Dropped calls and voice service were among the chief complaints, and that's no surprise to us. We've heard the frustration of fewer bars in more places and experienced it ourselves.
But here's the interesting part. Despite the dissatisfaction with AT&T, 98% of respondents said they'd buy another iPhone. It would seem that the overall experience is good enough to eclipse the gaping hole in what should be the device's main function: making and receiving calls.
Last summer, I spent a week in the middle-of-nowhere, Pennsylvania. Everyone's Verizon-powered phone worked perfectly while my iPhone had gone deaf and dumb. Frustrating for me, and bad PR for my relatives. If the iPhone does go non-exclusive in the US, I'll be the first in line to switch.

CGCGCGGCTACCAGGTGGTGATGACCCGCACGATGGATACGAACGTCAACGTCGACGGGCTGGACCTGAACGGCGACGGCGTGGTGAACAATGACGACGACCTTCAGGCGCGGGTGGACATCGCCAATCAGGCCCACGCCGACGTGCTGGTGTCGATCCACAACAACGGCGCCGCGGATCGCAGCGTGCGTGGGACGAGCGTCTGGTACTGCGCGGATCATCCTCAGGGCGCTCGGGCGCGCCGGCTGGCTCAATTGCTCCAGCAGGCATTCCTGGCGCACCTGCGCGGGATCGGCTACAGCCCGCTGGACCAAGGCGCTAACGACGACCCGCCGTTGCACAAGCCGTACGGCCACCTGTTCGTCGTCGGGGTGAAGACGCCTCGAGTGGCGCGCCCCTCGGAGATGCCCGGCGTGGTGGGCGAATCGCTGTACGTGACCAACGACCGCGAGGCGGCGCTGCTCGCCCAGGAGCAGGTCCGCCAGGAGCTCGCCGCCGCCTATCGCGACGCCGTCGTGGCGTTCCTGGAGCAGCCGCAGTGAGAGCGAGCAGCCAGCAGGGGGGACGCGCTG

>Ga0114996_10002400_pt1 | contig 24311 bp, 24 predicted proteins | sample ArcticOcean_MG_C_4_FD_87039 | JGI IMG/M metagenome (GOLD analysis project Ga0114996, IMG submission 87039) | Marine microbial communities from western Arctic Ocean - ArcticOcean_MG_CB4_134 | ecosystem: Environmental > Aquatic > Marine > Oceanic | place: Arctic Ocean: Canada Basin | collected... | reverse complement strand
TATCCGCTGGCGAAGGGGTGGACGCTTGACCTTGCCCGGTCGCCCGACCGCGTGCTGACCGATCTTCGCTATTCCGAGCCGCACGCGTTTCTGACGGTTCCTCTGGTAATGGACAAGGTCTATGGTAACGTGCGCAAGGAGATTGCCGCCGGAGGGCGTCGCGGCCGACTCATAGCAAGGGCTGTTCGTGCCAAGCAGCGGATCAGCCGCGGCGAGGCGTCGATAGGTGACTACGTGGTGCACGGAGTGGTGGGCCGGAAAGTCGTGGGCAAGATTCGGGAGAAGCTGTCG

When reached for comment, AT&T had this to say:
"We appreciate and value all customer feedback. We learn from it and it helps us serve our customers better. Without question the surest indication of customer satisfaction is churn, or turnover. For the last quarter, our postpaid churn was just 1.17 percent."
*Verizon is currently in the process of acquiring AOL, Engadget's parent company. However, Engadget maintains full editorial control, and Verizon will have to pry it from our cold, dead hands.